Nine soldiers were killed when two U.S. Army Black Hawk helicopters crashed during a training exercise in Kentucky on Wednesday night, officials said Thursday morning.

The crash occurred at around 10 p.m. local time (11 p.m. ET) in Trigg County, west of Fort Campbell, the Army base said in a statement early Thursday. The two HH-60 Black Hawk medical evacuation aircraft were engaged in a training exercise, officials said.

All nine soldiers were based at Fort Campbell in the 101st Airborne Division. Their identities were not immediately made public, pending next-of-kin notification.

Brig. Gen. John Lubas, with the 101st Airborne Division, said there were five people in one helicopter and four in the other, which he described as “fairly typical.” 

The helicopters were being flown using night vision goggles, Lubas said.

The Army has a deployed an aircraft safety team from Alabama who will arrive later Thursday and initiate an investigation into the cause of the crash, Lubas said. He said he is hopeful investigators will be able to pull data from on-board computers, noting there’s something similar to a black box on board that can shed more light on the crash. 

“This is a truly tragic loss for our families, our division and Fort Campbell and our number one priority is caring for the families and the soldiers without our combat aviation brigade,” Lubas said.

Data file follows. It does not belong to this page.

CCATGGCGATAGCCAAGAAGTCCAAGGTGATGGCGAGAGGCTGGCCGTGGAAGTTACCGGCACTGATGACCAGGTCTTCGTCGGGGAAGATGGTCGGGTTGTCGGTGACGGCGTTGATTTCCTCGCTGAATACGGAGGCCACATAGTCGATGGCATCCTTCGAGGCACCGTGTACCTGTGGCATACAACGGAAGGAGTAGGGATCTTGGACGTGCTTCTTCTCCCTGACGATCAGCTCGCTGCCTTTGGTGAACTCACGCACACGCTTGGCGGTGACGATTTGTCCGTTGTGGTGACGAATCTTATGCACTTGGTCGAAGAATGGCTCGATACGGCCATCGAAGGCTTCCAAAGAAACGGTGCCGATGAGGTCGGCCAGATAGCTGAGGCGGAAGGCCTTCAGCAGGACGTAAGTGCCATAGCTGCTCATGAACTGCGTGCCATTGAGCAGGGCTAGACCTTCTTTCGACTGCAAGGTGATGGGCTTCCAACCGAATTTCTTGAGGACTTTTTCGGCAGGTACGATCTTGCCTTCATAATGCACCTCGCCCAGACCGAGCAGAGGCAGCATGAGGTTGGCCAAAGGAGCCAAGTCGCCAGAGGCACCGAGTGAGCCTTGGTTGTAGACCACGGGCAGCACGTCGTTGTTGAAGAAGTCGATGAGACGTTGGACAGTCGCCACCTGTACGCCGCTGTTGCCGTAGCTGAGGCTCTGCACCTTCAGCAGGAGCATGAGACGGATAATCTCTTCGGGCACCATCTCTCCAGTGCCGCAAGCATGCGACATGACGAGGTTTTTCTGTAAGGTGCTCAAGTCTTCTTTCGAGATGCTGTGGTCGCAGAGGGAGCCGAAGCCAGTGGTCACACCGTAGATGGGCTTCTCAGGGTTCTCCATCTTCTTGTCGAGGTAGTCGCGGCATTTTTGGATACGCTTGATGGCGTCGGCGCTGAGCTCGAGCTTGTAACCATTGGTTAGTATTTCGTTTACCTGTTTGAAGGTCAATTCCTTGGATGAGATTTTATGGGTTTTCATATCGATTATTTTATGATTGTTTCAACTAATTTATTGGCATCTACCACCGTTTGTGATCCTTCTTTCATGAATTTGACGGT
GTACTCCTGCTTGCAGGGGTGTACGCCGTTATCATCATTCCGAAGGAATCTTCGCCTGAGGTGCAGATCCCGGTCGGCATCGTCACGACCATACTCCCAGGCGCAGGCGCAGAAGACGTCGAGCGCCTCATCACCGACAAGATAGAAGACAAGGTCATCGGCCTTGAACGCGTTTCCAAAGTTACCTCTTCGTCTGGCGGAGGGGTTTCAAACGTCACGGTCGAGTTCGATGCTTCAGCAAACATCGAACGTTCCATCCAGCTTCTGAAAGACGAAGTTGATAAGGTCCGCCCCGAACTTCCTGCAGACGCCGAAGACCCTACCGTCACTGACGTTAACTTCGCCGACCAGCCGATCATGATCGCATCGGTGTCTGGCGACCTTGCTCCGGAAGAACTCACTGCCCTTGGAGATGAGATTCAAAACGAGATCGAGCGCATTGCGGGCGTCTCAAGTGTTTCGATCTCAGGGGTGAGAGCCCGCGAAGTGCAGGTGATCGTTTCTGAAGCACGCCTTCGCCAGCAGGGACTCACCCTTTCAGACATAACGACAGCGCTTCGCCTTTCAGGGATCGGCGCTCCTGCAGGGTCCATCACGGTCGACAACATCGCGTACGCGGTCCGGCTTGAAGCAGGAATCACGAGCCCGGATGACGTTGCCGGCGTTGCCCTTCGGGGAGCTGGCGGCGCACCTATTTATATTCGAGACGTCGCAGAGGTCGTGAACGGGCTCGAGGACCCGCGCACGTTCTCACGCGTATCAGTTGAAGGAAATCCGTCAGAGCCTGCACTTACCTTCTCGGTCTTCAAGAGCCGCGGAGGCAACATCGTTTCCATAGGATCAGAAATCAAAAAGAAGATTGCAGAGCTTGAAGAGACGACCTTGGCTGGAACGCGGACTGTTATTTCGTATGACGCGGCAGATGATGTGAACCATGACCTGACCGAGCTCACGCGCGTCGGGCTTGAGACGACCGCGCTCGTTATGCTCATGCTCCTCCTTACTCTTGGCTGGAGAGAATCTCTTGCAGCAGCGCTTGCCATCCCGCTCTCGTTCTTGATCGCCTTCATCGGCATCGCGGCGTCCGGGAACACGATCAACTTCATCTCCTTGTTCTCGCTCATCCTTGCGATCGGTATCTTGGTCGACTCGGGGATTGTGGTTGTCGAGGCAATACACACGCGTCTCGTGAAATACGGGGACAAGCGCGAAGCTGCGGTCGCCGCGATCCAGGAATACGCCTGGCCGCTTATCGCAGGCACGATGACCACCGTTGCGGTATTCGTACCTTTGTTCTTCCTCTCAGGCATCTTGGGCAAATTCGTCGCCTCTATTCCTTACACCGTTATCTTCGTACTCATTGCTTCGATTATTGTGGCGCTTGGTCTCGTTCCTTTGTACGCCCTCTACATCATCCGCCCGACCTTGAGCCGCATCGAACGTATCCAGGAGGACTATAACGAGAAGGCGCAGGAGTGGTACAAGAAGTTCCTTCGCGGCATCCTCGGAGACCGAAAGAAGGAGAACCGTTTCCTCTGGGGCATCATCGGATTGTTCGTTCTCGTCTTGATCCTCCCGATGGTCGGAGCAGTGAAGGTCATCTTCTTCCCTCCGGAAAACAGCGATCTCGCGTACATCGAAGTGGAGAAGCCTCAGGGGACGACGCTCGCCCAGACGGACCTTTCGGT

The 101st Airborne Division, the only air assault division of the U.S. Army, had confirmed the helicopter accident and several casualties in a tweet early Thursday morning.

Kentucky Gov. Andy Beshear said during a news conference Thursday: “We know a lot about loss in Kentucky, especially these last few years. We’re going to do what we always do. We’re going to wrap our arms around these families.”

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Kentucky State Police were on the scene of the helicopter crash, along with military investigators and several other agencies, the department said in a news release early Thursday morning. 

State police said that the crash occurred in a partially wooded field and that a perimeter had been set up around the debris.

Nicknamed the “Screaming Eagles,” the 101st Airborne Division was activated on Aug. 16, 1942, and is based near Kentucky’s border with Tennessee.